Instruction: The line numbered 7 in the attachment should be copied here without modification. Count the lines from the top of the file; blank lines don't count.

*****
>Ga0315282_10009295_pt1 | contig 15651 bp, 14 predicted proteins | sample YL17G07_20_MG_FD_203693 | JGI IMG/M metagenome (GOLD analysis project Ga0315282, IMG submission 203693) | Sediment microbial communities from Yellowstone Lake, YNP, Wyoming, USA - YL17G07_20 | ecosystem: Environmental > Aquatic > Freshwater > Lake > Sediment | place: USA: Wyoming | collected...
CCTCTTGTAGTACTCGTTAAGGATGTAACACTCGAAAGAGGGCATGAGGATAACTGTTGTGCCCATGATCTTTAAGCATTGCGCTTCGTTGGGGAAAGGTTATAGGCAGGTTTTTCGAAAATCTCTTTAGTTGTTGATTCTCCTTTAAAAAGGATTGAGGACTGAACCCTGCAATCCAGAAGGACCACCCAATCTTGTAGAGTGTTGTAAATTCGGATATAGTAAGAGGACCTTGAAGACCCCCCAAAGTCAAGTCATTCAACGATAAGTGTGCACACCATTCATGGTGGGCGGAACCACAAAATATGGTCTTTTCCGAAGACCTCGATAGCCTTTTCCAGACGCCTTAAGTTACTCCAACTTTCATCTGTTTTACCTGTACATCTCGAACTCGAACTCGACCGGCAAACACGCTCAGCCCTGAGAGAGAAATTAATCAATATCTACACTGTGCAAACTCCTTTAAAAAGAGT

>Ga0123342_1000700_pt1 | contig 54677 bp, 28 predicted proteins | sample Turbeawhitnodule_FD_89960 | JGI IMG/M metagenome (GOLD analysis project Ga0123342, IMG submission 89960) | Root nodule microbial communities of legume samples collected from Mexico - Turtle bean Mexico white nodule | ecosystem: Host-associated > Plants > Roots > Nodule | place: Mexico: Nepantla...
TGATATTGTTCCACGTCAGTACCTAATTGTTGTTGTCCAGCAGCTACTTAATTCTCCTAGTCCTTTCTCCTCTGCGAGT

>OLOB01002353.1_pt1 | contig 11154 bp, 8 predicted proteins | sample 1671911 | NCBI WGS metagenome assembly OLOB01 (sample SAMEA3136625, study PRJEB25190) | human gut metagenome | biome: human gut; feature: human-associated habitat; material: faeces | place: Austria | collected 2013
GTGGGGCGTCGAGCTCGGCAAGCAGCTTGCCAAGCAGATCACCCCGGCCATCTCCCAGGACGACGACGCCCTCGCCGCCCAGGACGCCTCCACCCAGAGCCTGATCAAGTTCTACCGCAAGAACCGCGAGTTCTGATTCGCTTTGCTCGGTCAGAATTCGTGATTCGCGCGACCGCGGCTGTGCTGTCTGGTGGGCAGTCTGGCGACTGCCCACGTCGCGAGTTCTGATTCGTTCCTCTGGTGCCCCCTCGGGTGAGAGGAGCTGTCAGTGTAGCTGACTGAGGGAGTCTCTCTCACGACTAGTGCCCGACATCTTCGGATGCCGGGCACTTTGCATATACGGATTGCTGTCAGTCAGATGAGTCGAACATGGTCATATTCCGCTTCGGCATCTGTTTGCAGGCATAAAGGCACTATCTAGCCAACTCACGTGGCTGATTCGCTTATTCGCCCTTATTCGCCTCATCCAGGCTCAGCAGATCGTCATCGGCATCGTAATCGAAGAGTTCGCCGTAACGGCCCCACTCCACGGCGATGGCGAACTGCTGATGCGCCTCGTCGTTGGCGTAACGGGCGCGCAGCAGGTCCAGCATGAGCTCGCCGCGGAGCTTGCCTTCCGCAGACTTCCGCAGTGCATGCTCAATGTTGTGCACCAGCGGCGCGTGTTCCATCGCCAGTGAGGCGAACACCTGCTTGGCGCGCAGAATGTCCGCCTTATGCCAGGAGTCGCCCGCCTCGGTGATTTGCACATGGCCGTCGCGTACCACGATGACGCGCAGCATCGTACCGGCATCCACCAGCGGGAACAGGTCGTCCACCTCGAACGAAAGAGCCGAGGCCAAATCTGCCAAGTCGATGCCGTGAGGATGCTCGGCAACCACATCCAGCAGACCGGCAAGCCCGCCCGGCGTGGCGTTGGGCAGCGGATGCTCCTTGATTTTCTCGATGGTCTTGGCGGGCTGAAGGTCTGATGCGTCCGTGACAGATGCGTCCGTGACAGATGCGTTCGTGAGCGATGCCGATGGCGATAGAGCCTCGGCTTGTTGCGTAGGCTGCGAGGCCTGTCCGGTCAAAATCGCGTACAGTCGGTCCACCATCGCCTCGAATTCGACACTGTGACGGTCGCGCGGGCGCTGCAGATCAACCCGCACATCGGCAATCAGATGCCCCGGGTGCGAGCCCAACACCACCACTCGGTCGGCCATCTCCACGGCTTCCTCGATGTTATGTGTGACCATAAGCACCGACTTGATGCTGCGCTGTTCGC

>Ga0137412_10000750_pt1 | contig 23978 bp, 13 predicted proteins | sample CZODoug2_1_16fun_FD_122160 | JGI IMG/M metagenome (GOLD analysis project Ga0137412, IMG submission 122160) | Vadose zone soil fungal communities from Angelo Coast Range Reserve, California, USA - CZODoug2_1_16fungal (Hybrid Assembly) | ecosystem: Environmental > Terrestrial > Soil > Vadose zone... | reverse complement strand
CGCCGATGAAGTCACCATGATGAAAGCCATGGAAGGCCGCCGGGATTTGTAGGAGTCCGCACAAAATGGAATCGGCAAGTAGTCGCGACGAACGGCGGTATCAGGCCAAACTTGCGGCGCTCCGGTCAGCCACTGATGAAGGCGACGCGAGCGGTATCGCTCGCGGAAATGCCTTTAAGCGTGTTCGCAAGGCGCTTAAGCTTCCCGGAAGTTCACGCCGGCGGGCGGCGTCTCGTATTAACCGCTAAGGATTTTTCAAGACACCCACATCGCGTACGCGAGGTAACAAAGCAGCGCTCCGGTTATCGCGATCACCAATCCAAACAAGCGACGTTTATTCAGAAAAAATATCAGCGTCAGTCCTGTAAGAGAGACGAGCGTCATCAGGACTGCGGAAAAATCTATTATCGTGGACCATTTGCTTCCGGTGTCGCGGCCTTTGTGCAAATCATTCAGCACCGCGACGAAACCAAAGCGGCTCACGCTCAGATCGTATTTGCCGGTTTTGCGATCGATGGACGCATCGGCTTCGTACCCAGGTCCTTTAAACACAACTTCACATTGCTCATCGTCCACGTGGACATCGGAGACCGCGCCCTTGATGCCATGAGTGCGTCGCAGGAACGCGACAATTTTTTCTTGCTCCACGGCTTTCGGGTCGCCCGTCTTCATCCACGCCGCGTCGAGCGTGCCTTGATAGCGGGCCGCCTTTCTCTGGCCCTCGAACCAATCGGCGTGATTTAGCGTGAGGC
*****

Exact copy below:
>Ga0137412_10000750_pt1 | contig 23978 bp, 13 predicted proteins | sample CZODoug2_1_16fun_FD_122160 | JGI IMG/M metagenome (GOLD analysis project Ga0137412, IMG submission 122160) | Vadose zone soil fungal communities from Angelo Coast Range Reserve, California, USA - CZODoug2_1_16fungal (Hybrid Assembly) | ecosystem: Environmental > Terrestrial > Soil > Vadose zone... | reverse complement strand